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Sunday, January 8, 2017

Oracle Database and Applications Security Audit Part 2


This post is continuation of  "Oracle Database and Applications Security Audit Part 1"

There are small correction in Part 1, Instead of netstat -an , better to use netstat -anp , if you any questions or comments, please do comment on the respective posts,  I will reply back as soon as i can.

One more point would like to mention is that My experiences related to security are around Oracle Database and Oracle E-Business Suite (/ Oracle Applications), So I will be focusing mainly on Oracle Database and Oracle E-Business Suite (/Oracle Applications).

So..Let us focus on the next areas to be audited (/paid attention) , which is/are a key for data security. 

Oracle Database : 

Few things to recollect from previous post (part 1) related to Oracle Database ... 
1. Default Port 1521 should not be used.
2. Highly recommended to set TCP.INVITED_NODES in sqlnet.ora

Guidelines:

A. Auditing:

1. Most of Us reading this post , know that : 
Related to Data - There are Insert, Update, Delete , Truncate , Select , execute Pl/Sql objects access.
Related to Database object - There are Create , Alter , Drop objects access.
Related to Database System level privileges related to data access - Update any table, Insert any table, delete any table , select any table , execute any package, create any table,alter any table and drop any table.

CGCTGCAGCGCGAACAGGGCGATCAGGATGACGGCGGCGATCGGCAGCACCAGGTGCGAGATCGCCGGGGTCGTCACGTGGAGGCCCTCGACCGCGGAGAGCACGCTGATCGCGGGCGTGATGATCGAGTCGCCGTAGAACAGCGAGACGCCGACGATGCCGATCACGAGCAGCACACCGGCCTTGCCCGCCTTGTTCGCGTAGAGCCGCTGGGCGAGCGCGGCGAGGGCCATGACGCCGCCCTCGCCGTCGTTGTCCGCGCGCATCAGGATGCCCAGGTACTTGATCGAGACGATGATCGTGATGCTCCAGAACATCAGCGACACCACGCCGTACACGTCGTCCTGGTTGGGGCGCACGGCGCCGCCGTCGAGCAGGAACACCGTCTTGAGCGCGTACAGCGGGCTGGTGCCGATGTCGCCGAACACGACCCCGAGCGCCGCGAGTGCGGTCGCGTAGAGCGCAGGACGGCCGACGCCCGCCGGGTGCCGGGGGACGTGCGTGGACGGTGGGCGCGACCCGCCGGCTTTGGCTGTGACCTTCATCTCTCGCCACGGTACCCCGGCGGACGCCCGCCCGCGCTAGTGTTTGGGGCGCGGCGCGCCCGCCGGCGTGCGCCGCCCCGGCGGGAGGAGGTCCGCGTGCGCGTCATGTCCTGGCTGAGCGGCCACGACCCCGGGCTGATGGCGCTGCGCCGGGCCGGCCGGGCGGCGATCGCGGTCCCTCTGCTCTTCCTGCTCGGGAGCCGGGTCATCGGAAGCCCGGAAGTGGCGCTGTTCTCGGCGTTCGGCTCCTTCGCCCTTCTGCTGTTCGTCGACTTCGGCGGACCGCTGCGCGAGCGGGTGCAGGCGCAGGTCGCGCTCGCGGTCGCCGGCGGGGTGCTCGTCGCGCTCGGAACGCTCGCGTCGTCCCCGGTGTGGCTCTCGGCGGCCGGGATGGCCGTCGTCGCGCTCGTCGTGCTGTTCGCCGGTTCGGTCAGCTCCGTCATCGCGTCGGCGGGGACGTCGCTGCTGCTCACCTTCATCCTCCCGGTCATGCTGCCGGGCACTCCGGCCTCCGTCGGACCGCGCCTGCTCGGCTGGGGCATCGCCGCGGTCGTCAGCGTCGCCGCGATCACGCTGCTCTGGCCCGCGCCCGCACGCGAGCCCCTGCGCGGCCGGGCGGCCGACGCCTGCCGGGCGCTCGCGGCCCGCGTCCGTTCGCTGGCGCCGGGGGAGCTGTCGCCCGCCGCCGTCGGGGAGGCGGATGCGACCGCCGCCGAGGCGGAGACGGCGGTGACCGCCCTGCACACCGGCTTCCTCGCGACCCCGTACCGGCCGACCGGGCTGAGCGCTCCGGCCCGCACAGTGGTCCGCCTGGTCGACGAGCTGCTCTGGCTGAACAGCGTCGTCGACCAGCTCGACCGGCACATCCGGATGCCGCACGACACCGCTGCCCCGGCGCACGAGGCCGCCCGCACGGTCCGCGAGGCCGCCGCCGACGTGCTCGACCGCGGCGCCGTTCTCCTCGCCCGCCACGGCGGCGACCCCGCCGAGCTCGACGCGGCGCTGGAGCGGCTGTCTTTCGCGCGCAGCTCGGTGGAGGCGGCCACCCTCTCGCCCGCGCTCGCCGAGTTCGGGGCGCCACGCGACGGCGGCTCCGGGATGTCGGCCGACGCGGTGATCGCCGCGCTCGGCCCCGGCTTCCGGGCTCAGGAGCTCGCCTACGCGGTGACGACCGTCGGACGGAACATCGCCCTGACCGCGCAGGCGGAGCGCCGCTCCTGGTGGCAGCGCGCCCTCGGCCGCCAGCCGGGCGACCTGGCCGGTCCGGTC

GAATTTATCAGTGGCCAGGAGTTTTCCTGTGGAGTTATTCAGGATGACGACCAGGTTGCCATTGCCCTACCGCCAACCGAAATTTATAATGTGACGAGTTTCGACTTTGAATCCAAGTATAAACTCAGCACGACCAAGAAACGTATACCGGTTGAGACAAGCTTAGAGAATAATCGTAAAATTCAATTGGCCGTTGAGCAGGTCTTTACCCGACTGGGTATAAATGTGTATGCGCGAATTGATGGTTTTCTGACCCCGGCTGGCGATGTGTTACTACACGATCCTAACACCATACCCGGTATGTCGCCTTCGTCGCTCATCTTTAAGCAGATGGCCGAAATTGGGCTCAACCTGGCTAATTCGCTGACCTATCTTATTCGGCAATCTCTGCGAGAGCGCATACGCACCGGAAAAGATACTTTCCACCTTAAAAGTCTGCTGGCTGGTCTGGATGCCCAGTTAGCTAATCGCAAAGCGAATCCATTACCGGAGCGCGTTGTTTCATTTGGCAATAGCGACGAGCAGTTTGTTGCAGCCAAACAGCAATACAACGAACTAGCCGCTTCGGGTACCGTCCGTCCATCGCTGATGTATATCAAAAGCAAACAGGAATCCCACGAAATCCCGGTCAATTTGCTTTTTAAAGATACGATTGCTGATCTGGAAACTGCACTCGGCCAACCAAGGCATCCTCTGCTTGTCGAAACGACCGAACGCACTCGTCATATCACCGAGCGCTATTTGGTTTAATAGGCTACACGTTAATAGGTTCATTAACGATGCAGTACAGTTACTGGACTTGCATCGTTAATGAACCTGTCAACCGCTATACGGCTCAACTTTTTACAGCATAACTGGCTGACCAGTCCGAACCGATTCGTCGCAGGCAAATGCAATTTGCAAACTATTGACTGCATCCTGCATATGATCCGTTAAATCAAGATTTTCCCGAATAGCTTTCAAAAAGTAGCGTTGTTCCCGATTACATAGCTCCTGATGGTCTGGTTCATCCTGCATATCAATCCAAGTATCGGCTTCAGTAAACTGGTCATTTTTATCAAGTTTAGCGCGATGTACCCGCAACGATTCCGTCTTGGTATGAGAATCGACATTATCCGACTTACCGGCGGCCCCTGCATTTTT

All the above access rights should be tracked and audited ( Select - Up to you ) on key sensitive objects , which stores and retrieves Companies financial - Asset , Customer , Supplier , Banks , Credit Card  and/or any Sensitive data.


2. When you design custom schema for applications, identify the key objects which are going to store sensitive data , and design to create and store them in a separate schema  (different than custom Applications schema), This will help to control the access , configure , track and audit the schema.

3.  No user should have direct access to applications schema , specifically related to Oracle Applications - No users should have direct access to APPS schema in production. All users should have named users like NKARANAM , HSINGH.  All named user should be audited , access to shared to any users should be controlled , approved and reported very frequently.

4. APPS schema/Custom schemas password should be changed every Quarter, and should be reported. Password sheet/software which hold the latest password should be controlled.

5. Database Roles should be created based on the categories of users like role to view the data, role to modify the data, role to execute the packages,
role to alter and drop the objects. This will help to ensure which list of access has been provided to whom , though this point is not related to security - it will help in implementing the above points.

6. Considering Performance , Auditing should be carefully planned , and access on point 1 should not be audited on all objects on schema which holds sensitive data. We need to plan and track operations based on the importance of data it holds.


B. Availaibility

How availability is related to database security: One of key feature of data security is that Data should be available to us for access.

We have lot of options and recommendations for Database Availability.
All options are best for certain situations and reasons, each options has its own trade offs , hence I'M not going to say which is best and which are not.